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Dictators: how to prop up your regime

    Last week, Iran's president, Mahmoud Ahmadinejad, abruptly fired his foreign minister, Manouchehr Mottaki. Even by his low standards of etiquette, the event was unprecedented, leaving aghast even traditional supporters of the president.

    Mottaki was visiting Senegal to mend relations in West Africa after Iranian weapons shipments had been seized in Gambia. The shipments were understood to have been the works of Iran's Revolutionary Guards (IRGC).

    Clearly then, Mottaki was in Senegal on Ahmadinejad's behalf to fix a relation broken by Ahmadinejad's ideological companions - and it is not far-fetched to read the episode as a stab in the back. Indeed, even Mottaki said so - he called the humiliating dismissal (apparently, he was notified by his Senegalese host, who no doubt must have been amused) "unIslamic".

    There are proximate and distant causes to this incident. The proximate causes are the weapons shipment and, more generally, the IRGC's modus operandi, which is a frequent source of embarrassment for Iran's Foreign Ministry. This is not to say that Mottaki is a moderate who minds what the IRGC does abroad - but he probably resented that the IRGC operated behind his back, leaving him in charge of cleaning up the mess afterwards. Then there was a brawl between Mottaki and Ahmadinejad when the president moved to appoint his own foreign policy envoys, in a move that appeared designed to side-step Mottaki. Though the Supreme Leader's personal intervention led Ahmadinejad to back down, the envoys were still appointed as "advisers" and began running their own missions on behalf of Ahmadinejad. Mottaki's dismissal in a policy area where the Supreme Leader has the last word can only mean that Ahmadinejad had Ali Khamenei's blessing.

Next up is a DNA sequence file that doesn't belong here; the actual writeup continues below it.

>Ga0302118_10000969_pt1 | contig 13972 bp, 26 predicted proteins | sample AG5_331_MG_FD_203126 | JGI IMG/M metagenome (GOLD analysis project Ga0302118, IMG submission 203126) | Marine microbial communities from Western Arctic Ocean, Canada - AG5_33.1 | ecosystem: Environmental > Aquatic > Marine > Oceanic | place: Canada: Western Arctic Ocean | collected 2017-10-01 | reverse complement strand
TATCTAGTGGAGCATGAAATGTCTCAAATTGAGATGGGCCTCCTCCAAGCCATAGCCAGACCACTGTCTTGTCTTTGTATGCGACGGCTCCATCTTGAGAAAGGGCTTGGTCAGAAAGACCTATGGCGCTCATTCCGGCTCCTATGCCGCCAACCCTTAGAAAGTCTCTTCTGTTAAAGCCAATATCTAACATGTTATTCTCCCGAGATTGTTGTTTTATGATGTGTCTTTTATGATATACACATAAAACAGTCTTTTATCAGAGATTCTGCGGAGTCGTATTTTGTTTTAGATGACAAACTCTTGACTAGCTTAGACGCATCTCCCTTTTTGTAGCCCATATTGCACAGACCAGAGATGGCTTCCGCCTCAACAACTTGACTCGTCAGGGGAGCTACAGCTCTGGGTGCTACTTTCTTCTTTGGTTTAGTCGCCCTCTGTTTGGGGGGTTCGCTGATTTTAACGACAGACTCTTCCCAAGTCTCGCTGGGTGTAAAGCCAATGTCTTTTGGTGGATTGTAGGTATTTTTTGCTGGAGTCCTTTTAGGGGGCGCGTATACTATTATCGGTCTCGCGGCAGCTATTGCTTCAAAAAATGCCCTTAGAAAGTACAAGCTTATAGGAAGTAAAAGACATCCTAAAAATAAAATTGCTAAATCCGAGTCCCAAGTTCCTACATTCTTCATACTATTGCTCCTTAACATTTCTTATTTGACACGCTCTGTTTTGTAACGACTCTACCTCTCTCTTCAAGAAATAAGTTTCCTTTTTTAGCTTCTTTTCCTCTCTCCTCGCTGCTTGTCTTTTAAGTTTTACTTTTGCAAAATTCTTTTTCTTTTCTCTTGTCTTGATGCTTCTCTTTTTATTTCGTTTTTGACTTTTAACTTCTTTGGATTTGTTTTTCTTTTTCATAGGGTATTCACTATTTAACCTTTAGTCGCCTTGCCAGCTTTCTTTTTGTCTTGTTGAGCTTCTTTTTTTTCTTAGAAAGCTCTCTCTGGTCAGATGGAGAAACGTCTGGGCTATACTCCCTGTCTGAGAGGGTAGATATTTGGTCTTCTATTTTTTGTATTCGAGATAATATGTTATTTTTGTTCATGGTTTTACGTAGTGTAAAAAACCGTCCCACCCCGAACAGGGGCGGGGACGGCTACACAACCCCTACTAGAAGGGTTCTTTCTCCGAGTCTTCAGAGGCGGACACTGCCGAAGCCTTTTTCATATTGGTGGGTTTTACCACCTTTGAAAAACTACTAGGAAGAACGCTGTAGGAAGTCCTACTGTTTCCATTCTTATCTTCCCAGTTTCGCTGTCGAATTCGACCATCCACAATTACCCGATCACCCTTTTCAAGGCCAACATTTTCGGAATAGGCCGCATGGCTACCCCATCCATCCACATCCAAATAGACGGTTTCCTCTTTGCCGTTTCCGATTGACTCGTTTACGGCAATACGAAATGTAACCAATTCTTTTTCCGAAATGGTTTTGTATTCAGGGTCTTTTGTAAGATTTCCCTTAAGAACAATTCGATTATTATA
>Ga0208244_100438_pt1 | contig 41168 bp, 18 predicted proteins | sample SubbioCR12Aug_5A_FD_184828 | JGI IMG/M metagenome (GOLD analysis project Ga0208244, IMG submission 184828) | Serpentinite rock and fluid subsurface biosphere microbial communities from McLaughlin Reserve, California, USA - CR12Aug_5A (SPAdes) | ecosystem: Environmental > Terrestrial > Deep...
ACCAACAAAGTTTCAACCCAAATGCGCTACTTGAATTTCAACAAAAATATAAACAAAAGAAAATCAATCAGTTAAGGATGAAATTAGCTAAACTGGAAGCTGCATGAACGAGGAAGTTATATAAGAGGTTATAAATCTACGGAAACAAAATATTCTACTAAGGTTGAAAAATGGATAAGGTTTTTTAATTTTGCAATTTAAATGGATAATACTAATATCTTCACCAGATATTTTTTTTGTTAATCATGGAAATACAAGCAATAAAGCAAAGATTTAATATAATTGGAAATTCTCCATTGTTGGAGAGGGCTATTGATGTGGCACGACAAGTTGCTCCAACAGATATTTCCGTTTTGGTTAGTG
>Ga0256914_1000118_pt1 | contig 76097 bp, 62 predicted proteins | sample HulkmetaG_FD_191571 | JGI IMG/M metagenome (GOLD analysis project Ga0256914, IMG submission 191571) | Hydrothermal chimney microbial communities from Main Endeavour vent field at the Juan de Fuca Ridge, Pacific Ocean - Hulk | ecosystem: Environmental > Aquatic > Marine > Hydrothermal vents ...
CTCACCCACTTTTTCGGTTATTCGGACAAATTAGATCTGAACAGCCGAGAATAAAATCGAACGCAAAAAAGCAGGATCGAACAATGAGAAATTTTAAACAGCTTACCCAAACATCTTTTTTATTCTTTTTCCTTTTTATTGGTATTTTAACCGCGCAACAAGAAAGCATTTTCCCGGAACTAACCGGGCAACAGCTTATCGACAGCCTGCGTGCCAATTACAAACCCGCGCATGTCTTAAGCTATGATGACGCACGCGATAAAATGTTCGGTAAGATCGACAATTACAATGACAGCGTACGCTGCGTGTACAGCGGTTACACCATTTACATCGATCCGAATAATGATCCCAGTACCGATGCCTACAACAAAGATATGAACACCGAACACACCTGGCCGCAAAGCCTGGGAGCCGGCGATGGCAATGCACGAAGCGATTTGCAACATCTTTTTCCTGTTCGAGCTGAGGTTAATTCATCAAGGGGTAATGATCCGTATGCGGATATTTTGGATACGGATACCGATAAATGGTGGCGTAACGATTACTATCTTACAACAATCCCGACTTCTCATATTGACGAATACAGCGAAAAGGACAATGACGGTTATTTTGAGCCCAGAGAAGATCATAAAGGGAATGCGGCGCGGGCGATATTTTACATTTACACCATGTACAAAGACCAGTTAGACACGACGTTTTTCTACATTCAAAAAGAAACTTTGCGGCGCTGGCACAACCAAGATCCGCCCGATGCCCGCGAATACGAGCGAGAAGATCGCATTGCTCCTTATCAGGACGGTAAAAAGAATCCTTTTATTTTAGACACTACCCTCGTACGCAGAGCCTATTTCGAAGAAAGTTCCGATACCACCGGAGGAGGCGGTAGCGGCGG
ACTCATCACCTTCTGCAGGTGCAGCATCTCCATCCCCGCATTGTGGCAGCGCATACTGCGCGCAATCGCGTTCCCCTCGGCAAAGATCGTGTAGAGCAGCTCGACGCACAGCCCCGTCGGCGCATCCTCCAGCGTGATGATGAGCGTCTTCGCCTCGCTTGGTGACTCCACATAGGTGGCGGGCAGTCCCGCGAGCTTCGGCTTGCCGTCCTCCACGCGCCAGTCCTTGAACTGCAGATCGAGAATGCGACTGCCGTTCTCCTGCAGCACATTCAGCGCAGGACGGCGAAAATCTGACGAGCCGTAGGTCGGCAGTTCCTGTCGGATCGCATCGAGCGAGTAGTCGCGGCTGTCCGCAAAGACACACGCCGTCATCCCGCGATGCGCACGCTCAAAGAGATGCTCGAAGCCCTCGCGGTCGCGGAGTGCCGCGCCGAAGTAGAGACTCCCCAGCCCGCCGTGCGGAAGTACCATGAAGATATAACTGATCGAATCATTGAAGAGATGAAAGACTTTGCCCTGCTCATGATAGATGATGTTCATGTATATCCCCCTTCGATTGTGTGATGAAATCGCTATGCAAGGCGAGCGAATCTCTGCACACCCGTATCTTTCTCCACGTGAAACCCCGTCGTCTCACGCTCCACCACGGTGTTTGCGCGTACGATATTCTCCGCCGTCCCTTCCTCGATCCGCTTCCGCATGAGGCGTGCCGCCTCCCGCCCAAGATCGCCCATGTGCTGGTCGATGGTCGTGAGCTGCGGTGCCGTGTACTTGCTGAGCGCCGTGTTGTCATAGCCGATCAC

This possibility reveals the more distant causes for Mottaki's firing. Mottaki - a career diplomat and a close ally of Ali Larijani - was never Ahmadinejad's darling. Despite their longstanding ability to get along, tensions ran through their relationship. His removal then appears to reflect a further settling of scores - just as Ahmadinejad managed, in late 2007, to remove Larijani from the post of National Security adviser (in charge of the nuclear file) and replace him with loyalist, Saeed Jalili, it appears Khamenei has now given him the green light to tighten his control over his cabinet.

    Why now is a matter of speculation - but one can imagine that, with the prospect of domestic turmoil as subsidies are lifted and international isolation continuing, the president wants to be surrounded by unflinching loyalty and the Supreme Leader, once more, agrees with him.

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